My father modelled old castles, old trees, and such like objects as he wished to introduce into his landscapes. The above illustration, may perhaps give a slight idea of his artistic skill as a modeller. I specially refer to this, which he called "The Family Tree," as he required each member of his family to assist in its production. We each made a twig or small branch, which he cleverly fixed into its place as a part of the whole. The model tree in question was constructed of wire slightly twisted together, so as to form the main body of a branch. It was then subdivided into branchlets, and finally into individual twigs. All these, combined together by his dexterous hand, resulted in the model of an old leafless tree, so true and correct, that any one would have thought that it had been modelled direct from nature.

The Duke of Athol consulted my father as to the improvements which he desired to make in his woodland scenery near Dunkeld. The Duke was desirous that a rocky crag, called Craigybarns, should be planted with trees, to relieve the grim barrenness of its appearance. But it was impossible for any man to climb the crag in order to set seeds or plants in the clefts of the rocks. A happy idea struck my father. Having observed in front of the castle a pair of small cannon used for firing salutes, it occurred to him to turn them to account. His object was to deposit the seeds of the various trees amongst the soil in the clefts of the crag. A tinsmith in the village was ordered to make a number of canisters with covers. The canisters were filled with all sorts of suitable tree seeds. A cannon was loaded, and the canisters were fired up against the high face of the rock. They burst and scattered the seed in all directions. Some years after, when my father revisited the place, he was delighted to find that his scheme of planting by artillery had proved completely successful; for the trees were flourishing luxuriantly in all the recesses of the cliff. This was another instance of my father's happy faculty of resourcefulness.

Certain circumstances about this time compelled my father almost entirely to give up portrait painting and betake himself to another branch of the fine arts. The earnest and lively interest which he took in the state of public affairs, and the necessity which then existed for reforming the glaring abuses of the State, led him to speak out his mind freely on the subject. Edinburgh was then under the reign of the Dundases; and scarcely anybody dared to mutter his objections to anything perpetrated by the "powers that be." The city was then a much smaller place than it is now. There was more gossip, and perhaps more espionage, among the better classes, who were few in number. At all events, my father's frank opinions on political subjects began to be known. He attended Fox dinners. He was intimate with men of known reforming views. All this was made the subject of general talk. Accordingly, my father received many hints from aristocratic and wealthy personages, that "if this went on any longer they would withdraw from him their employment." My father did not alter his course; it was right and honest. But he suffered nevertheless. His income from portrait painting fell off rapidly.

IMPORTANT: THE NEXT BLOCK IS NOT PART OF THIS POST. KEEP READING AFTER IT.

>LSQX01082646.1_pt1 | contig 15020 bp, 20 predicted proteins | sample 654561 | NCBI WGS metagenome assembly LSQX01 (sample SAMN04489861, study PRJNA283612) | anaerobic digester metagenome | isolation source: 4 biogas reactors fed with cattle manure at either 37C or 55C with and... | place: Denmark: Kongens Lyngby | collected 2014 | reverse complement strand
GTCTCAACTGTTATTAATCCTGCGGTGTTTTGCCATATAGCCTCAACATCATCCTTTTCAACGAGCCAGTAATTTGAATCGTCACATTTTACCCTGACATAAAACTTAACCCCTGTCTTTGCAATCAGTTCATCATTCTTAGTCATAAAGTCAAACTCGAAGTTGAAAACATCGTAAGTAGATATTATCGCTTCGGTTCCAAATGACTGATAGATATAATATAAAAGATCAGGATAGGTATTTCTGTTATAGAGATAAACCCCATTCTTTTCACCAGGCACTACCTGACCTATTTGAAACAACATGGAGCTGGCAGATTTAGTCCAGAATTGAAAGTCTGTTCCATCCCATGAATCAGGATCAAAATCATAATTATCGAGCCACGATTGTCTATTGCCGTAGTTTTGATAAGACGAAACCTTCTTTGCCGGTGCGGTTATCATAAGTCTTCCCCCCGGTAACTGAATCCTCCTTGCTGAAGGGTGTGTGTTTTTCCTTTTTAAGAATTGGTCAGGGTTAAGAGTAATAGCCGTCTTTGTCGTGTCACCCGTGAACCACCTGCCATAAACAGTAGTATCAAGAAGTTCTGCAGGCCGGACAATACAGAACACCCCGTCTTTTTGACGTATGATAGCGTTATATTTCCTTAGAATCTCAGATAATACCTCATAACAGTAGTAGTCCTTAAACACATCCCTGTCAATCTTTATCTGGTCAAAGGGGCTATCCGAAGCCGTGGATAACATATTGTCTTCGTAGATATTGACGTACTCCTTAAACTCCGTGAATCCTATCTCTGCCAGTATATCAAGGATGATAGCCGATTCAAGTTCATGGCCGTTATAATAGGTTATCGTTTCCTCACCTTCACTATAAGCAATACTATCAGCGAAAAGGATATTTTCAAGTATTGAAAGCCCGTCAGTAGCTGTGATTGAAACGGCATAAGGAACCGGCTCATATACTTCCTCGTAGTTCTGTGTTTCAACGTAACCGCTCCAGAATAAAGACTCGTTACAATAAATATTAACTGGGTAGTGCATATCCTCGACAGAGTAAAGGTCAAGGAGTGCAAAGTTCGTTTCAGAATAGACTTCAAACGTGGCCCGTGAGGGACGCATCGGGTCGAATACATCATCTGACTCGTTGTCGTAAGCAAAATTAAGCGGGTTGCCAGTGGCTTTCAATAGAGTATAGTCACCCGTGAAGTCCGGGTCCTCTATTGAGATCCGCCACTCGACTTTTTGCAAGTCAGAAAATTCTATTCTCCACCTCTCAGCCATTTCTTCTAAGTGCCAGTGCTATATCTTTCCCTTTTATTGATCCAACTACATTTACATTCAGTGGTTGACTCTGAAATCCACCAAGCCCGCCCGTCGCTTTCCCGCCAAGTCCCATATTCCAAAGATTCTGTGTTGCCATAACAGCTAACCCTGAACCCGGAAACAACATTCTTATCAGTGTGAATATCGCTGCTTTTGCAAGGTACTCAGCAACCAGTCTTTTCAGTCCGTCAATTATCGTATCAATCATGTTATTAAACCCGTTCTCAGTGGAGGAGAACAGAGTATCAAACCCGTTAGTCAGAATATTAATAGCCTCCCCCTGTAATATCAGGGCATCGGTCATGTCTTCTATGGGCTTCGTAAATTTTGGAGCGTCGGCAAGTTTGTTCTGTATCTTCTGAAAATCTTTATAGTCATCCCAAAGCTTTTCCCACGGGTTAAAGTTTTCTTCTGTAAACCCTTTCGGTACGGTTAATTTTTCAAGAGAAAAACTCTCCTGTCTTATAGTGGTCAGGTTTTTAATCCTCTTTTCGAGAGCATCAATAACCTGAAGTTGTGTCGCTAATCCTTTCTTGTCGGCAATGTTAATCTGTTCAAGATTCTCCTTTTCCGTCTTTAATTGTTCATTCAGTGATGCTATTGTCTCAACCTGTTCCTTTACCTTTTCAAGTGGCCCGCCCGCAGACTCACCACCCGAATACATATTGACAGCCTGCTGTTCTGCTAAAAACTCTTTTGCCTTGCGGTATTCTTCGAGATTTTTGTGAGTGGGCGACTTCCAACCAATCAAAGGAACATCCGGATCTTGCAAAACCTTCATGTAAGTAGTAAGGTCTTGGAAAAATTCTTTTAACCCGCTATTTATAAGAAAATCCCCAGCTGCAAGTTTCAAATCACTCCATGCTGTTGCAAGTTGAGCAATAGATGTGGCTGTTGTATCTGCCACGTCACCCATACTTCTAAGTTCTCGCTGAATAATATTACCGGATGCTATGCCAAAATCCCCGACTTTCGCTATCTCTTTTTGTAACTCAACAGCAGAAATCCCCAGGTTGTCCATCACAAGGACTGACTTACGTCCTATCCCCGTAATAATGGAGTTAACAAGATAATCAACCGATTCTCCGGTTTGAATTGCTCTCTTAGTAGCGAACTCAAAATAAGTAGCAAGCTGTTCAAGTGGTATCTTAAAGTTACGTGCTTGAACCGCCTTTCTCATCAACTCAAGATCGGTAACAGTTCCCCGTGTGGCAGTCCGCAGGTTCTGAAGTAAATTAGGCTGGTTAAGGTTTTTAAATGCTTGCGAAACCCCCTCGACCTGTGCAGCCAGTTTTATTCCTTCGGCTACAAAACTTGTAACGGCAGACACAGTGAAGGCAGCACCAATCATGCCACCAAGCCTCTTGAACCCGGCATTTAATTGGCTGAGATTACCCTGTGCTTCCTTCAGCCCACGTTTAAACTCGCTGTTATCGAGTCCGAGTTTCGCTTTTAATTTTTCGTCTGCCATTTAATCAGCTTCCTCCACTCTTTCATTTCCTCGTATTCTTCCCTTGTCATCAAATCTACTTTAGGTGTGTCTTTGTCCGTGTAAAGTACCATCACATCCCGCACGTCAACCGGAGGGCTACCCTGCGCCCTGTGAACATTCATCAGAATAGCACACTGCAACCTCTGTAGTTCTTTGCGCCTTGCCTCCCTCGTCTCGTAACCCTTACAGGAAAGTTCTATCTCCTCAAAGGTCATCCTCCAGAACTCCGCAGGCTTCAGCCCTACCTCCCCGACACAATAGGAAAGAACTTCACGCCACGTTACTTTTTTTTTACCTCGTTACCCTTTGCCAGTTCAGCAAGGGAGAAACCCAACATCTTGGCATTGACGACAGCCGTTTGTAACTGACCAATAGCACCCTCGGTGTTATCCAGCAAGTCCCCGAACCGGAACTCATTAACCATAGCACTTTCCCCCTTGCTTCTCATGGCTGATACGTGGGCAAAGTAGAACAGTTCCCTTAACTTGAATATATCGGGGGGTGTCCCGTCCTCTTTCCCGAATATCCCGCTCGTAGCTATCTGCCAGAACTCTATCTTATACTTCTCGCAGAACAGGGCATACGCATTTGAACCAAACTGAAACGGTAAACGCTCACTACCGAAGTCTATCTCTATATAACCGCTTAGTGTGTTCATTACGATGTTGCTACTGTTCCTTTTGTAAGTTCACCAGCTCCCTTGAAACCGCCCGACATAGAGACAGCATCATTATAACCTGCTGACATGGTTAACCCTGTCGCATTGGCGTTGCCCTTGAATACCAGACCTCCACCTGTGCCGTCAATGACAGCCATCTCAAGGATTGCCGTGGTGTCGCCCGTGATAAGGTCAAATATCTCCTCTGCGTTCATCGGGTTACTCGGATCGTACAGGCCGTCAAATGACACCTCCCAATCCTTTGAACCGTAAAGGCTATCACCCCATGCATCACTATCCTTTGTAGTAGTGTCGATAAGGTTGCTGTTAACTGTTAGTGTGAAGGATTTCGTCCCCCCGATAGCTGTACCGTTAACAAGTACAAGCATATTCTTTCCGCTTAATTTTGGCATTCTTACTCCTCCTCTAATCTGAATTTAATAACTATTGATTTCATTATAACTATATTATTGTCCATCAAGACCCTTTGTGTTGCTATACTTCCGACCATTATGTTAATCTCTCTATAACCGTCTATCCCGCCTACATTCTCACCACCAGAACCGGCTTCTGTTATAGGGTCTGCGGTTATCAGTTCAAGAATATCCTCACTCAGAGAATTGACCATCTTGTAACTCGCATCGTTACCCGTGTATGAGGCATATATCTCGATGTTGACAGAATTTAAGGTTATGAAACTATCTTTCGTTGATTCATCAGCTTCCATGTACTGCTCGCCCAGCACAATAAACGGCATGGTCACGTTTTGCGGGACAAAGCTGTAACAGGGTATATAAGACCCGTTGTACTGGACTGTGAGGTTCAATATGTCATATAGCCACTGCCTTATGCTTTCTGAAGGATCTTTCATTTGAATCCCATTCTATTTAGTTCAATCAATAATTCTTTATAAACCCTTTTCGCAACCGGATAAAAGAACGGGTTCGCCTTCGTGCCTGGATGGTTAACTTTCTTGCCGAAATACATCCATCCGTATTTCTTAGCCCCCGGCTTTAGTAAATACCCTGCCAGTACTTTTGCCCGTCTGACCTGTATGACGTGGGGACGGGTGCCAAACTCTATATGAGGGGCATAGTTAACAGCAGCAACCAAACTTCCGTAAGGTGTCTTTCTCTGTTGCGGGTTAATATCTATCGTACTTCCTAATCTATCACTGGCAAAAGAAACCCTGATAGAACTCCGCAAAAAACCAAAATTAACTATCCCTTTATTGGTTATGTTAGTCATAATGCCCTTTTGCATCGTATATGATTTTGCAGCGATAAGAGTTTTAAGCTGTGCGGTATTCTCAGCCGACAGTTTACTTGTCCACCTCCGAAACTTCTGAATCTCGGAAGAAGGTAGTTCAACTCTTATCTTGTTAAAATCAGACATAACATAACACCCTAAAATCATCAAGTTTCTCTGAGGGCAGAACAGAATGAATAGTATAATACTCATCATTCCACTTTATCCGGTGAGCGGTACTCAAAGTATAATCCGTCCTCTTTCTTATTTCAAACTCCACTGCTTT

At length he devoted himself to landscape painting. It was a freer and more enjoyable life. Instead of painting the faces of those who were perhaps without character or attractiveness, he painted the fresh and ever-beautiful face of nature. The field of his employment in this respect was almost inexhaustible. His artistic talent in this delightful branch of art was in the highest sense congenial to his mind and feelings; and in course of time the results of his new field of occupation proved thoroughly satisfactory. In fact, men of the highest rank with justice entitled him the "Father of landscape painting in Scotland."

No. 47 York Place, Edinburgh

At the same time, when changing his branch of art, he opened a class in his own house forgiving practical instruction in the art of landscape painting. He removed his house and studio from St. James's Square to No. 47 York Place. There was at the upper part of this house a noble and commodious room. There he held his class. The house was his own, and was built after his own designs. A splendid prospect was seen from the upper windows; and especially from the Belvidere, which he had constructed on the summit of the roof. The view extended from Stirling in the west to the Bass Rock in the east. In fine summer evenings the sun was often seen setting behind Ben Lomond and the more conspicuous of the Perthshire mountains.

  By PanEris using Melati.

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